Thank goodness it didn’t start misting until after I got some outside work done this morning. Since the weekend is about the only time I can get some of my own chores done, if the rain impedes my planned work time, I have to find something else to do until the weather permits.
Today was the first time I’ve played for St. Paul Lutheran in several months due to the added scheduling of another keyboardist who wanted to get more playing done before he went on to college. Of course it didn’t bother me not playing those two months, but I did discover today that I’d been away from their organ too long and forgotten their order of Service.
It was a bit embarrassing for me when finding the pastor and congregation waiting for me to start playing a piece. Ouch! I learned my lesson on that one, and of course I wasn’t playing up to par after that happened because it stirred me up too much.
For the first time since I’ve been playing there, they wanted the Psalm part played and sung instead of read. There were a number of lines, but I have to say the pastor did a very good job of leading it, and I actually surprised myself after playing all 15 verses without a hiccup. Playing that Psalm today was what had me concerned, but all the more surprised it went that well.
Before the Service started, I mentioned to one of their regulars my fear of not getting thru all of them without missing a line, stopping too soon, or playing too long. As I was walking down their sidewalk when leaving, he hollered after me to stop, and when he caught up with me he said, “Now see, I told you it would be just fine, and it was.” I smiled and said, “Thank you, but I’m still angry with myself for not paying attention to your order of Service and having you all waiting so long for me.”
I knew they’d all be understanding of my little failures, simply because they are the nicest group of people you’d ever want to meet. As far as I’m concerned, that congregation of faith is rare find in these times. Nearly every time I’m over there, I can’t keep myself from saying something positive about either the church itself, or the members themselves.
After I returned to my office from St. Paul Lutheran, I changed my clothes and headed out for an extended afternoon of manual labor. Those six hours went by pretty fast since I was definitely on a mission to get everything accomplished before I’d have to call it quits.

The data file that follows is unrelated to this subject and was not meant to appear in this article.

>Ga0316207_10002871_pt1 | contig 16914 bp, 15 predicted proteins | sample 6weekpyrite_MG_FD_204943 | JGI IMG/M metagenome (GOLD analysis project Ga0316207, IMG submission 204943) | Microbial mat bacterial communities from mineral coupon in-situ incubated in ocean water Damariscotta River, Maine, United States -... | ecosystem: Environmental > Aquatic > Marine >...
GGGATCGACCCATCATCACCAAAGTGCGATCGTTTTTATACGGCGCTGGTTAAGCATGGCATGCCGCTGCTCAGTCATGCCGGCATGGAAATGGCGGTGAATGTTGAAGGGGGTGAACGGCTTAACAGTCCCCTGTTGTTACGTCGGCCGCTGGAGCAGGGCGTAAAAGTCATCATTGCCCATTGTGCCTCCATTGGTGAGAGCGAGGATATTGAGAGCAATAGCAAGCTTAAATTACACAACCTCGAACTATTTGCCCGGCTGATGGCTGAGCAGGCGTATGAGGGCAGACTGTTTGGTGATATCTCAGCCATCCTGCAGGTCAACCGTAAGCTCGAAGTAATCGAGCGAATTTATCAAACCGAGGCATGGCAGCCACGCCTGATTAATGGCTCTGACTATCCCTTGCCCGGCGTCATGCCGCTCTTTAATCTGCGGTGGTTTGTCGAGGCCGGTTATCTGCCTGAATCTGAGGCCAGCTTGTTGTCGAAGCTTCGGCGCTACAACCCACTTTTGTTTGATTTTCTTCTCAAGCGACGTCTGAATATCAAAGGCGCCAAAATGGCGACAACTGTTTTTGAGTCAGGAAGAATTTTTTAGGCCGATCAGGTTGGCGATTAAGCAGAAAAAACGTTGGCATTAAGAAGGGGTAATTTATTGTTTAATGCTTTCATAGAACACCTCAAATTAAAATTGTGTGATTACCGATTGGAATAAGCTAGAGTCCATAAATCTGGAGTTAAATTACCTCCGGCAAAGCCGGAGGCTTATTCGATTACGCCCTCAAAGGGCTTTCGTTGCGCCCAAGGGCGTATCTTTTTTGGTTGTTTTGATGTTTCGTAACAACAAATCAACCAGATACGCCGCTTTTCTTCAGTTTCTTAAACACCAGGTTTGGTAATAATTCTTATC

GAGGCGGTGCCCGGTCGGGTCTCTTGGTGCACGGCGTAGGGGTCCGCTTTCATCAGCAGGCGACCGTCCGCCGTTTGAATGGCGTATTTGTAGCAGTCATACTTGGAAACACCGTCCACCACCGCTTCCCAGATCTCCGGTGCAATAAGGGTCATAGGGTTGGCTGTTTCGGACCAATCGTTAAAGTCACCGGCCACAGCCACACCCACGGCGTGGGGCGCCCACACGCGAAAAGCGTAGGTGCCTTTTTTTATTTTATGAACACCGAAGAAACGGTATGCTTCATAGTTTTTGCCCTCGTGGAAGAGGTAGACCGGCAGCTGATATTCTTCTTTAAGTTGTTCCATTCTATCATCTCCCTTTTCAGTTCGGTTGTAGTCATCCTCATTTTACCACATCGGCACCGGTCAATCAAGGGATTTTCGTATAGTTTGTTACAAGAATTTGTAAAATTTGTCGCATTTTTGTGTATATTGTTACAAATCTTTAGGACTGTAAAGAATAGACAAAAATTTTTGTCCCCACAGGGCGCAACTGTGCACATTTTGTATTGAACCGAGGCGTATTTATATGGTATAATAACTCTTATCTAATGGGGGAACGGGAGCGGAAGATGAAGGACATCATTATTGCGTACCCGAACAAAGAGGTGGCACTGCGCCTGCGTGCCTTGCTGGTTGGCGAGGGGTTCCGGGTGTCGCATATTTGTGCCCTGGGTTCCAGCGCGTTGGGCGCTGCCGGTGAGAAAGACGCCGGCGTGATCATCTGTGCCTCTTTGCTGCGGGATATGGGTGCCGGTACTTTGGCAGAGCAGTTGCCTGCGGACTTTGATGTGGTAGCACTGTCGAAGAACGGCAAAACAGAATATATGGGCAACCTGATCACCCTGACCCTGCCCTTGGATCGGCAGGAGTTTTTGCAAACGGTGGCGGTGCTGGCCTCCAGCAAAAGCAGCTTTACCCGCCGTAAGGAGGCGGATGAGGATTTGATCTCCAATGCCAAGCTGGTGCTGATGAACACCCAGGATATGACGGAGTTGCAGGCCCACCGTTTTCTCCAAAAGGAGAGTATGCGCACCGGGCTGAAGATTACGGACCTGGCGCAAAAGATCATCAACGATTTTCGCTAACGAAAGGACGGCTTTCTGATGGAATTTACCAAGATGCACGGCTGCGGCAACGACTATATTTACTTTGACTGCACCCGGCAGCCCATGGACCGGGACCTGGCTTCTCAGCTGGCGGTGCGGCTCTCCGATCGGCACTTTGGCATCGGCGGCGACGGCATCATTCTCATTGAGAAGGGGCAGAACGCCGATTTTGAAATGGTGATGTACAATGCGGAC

When I returned to my office after getting my planned project done, I was soaked in sweat from head to toe. Thank goodness I was able to get myself cleaned up before putting my church clothes back on before heading home. I wouldn’t have wanted anyone seeing me as I was beforehand. Once again, I find no reason to be heading to a gym on a daily basis, because I get more than enough exercise during the week, and even more on the weekends.
While out today, I noticed more shoots of that evil Virginia Creeper coming up, and you can be sure I was hard-after those despicable vines. In spite of their being considered a “native” of our area, I think they’d take over the world if you’d let them because they have absolutely no boundaries. What makes them all the more evil, is their spreading root system that likely extends all the way down to hell and back.
I don’t even want to remember how many times I’ve encouraged people to get rid of “Virgie” whenever seeing it growing along their fences, up trees, on the exterior walls of homes and buildings, and just about anywhere else their runners can grab ahold, and travel all the farther. I’ve heard they can climb as tall as 50′ up a tree or building, but all truly knowledgable structural experts will tell you they will over time, compromise a home or building’s integrity.
Many people mistake them for grape vines because they look very much alike, but beware, their sap and berries are poisonous. Of course the birds have no problem eating their fruit and then spreading their seeds as far as their nesting range. Now multiply that by the number of birds that eat them, and you will understand why they’re such a problem.
If the average person actually knew how hard they are to get rid of, they’d never dream of planting those vile vines. For an example, I tore out a nasty “mother” vine two years ago, and I’m still fighting to get rid of the rhizomes that are continuing to sprout up from the roots of that vine I cut completely out, and even dug up part of that large underground root system over two years ago. I hate the idea of using brush killer on it, but I think that’ll be my last resort. Believe me, they have no friends and take no prisoners.
The above photo is one I took today of but one of those sneaky shoots that had come up from a rhizome. It must’ve thought I’d not see it growing amongst some tall ferns.
Tonight’s one-liner is: When it comes to life, the critical thing is whether you take things for granted, or take them with gratitude.